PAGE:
Washington, Oregon congressmen push to allow hunting of salmon-hungry sea lions on Columbia River
Monday, October 16th 2006, 10:08 pm
News On 6
NORTH BONNEVILLE, Wash. (AP) -- Fishery officials have tried just about everything to keep California sea lions from munching on threatened salmon migrating up the Columbia River -- from yelling at them to setting off firecrackers. But nothing has worked.
On Monday, two Washington state congressmen announced at Bonneville Dam -- where the pesky and portly pinnepeds have been doing most of their munching -- that they are going to enlist Congress for help.
Sea lions are protected by federal law. But Republican Doc Hastings and Democrat Brian Baird said they will introduce a bill that would let officials from the two states, as well as American Indians, quickly obtain permits to kill a limited number of sea lions that are going after salmon in the Columbia.
"These sea lions have bellied up to an endangered salmon buffet and they will be eating thousands and thousands of fish right here this spring if we don't do something about it," Hastings said.
They say numerous attempts to scare the sea lions off, including yelling at them, shocking them and exploding fireworks, have failed.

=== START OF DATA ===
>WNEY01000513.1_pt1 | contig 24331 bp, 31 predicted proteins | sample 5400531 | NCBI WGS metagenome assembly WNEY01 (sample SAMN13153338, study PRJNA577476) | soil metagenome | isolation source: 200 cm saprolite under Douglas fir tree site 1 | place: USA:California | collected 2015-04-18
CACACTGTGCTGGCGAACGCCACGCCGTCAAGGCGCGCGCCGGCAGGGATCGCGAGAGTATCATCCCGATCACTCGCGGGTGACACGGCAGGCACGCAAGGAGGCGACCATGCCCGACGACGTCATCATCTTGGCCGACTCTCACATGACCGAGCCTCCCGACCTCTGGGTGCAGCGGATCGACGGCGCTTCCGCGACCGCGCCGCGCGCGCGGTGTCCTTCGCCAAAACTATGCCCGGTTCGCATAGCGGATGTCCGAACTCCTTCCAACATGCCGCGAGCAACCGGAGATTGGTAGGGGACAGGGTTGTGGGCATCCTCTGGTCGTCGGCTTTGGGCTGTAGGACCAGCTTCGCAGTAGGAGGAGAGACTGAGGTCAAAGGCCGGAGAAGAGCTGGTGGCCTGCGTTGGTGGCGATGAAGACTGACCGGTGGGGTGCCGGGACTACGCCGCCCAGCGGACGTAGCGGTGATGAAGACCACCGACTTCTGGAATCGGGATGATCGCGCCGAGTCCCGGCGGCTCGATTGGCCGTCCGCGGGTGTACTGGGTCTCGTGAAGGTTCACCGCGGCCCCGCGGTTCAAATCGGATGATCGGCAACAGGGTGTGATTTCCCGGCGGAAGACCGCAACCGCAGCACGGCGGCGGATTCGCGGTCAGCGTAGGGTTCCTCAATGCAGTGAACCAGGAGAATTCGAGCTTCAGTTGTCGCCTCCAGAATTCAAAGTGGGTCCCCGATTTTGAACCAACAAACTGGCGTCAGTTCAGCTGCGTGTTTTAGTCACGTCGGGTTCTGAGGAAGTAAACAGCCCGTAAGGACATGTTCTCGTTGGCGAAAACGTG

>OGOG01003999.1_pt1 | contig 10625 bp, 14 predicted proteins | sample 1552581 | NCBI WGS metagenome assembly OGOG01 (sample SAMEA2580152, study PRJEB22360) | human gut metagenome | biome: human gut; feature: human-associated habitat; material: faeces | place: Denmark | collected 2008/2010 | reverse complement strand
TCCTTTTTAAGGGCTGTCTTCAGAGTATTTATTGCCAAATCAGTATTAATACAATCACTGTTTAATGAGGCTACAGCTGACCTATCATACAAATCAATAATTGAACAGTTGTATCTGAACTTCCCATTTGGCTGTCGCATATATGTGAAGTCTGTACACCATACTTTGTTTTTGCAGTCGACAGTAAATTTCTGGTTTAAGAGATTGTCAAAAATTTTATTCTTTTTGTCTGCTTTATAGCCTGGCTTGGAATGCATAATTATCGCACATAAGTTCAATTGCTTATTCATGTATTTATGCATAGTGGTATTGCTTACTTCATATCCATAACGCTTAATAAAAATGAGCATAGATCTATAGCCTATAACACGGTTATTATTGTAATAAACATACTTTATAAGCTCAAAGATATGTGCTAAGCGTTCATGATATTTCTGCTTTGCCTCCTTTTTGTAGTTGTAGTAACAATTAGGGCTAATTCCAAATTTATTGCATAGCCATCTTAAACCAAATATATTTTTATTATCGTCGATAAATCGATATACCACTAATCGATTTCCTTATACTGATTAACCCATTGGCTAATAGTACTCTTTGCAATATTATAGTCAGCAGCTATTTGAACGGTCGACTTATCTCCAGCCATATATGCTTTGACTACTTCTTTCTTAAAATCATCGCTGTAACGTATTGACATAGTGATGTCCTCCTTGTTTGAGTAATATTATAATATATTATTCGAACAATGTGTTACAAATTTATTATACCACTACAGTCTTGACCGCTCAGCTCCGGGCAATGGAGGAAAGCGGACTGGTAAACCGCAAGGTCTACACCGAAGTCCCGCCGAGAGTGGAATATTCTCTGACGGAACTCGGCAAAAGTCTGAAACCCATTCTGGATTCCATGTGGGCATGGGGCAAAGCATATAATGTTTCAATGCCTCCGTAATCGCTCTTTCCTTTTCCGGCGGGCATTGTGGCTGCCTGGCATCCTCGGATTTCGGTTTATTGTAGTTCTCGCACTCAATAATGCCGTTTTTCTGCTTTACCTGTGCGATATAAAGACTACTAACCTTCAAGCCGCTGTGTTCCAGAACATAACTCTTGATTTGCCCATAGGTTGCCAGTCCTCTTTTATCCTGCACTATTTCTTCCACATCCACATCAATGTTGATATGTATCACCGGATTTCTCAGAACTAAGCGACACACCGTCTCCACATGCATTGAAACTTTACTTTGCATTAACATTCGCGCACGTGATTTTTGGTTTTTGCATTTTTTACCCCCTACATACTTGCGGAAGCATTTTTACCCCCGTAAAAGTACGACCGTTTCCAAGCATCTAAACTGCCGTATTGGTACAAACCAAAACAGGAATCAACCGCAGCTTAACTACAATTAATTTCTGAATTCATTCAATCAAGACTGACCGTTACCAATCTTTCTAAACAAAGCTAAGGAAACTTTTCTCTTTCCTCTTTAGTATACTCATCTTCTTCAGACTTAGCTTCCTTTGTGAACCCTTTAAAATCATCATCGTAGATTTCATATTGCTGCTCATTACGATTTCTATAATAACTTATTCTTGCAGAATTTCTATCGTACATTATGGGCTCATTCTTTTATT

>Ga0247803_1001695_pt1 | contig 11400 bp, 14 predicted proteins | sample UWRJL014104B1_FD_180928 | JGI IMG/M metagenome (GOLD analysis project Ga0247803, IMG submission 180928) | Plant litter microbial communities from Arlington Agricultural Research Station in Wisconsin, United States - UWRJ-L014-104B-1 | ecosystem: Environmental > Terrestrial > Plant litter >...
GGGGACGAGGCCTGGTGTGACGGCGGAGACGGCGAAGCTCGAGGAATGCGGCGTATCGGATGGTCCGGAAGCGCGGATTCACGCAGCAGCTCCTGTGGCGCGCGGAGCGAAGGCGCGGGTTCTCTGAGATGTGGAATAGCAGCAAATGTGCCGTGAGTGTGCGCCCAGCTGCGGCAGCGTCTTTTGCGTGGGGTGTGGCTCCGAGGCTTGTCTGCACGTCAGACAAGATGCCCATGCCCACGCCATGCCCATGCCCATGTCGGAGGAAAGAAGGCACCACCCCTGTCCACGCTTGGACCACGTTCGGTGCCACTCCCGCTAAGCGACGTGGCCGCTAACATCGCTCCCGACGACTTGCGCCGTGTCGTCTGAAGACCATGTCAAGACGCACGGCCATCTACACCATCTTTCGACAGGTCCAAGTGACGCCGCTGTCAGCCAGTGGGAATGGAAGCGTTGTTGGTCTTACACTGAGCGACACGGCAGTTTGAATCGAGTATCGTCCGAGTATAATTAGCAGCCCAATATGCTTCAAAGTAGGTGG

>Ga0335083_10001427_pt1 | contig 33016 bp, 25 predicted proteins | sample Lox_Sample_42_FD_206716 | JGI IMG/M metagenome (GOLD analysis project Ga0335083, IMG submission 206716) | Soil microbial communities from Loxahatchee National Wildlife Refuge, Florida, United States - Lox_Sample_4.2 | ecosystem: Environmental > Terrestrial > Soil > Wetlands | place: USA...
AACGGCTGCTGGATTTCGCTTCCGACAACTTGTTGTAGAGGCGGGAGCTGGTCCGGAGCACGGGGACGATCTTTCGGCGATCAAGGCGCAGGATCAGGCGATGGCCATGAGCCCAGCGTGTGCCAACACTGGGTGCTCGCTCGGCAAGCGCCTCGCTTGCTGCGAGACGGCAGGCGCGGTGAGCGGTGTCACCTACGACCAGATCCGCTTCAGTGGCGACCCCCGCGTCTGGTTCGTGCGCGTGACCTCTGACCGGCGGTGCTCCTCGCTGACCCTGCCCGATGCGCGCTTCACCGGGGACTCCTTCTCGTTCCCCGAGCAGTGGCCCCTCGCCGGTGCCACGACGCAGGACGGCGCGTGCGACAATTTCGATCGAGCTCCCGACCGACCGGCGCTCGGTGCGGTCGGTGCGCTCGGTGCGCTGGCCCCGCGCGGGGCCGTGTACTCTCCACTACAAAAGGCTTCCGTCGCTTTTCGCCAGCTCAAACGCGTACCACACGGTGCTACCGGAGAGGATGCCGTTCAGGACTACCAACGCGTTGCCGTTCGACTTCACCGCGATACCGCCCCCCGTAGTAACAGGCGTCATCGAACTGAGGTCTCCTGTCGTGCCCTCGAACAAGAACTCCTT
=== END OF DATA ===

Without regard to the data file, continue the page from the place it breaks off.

When the Marine Mammal Protection Act was passed in 1972, there were about 50,000 California sea lions. Oregon officials say their numbers have grown to 300,000.
The bill proposed by Baird and Hastings could allow the states to kill some of the sea lions as early as next spring. The expedited process would be temporary -- just three years.
Under the proposal, officials from those states and the Columbia River tribes would be able to apply for permits from the Secretary of Commerce to "lethally remove" up to 10 California sea lions over a 14-day period that are known to have "preyed upon salmon"
and have resisted efforts to scare them off.
The number of sea lions killed in a single year would not be allowed to exceed 1 percent of what's known as the Potential Biological Removal level, or 80 California sea lions a year in this case.
Michael Garrity, associate director of American Rivers, an environmental group, objects to the bill, saying dams and the degradation of salmon species' habitat is more to blame for their decline in numbers.
"It seems like whenever the federal government's failures to restore these salmon become obvious, you often see relatively minor problems like sea lions scapegoated," Garrity said.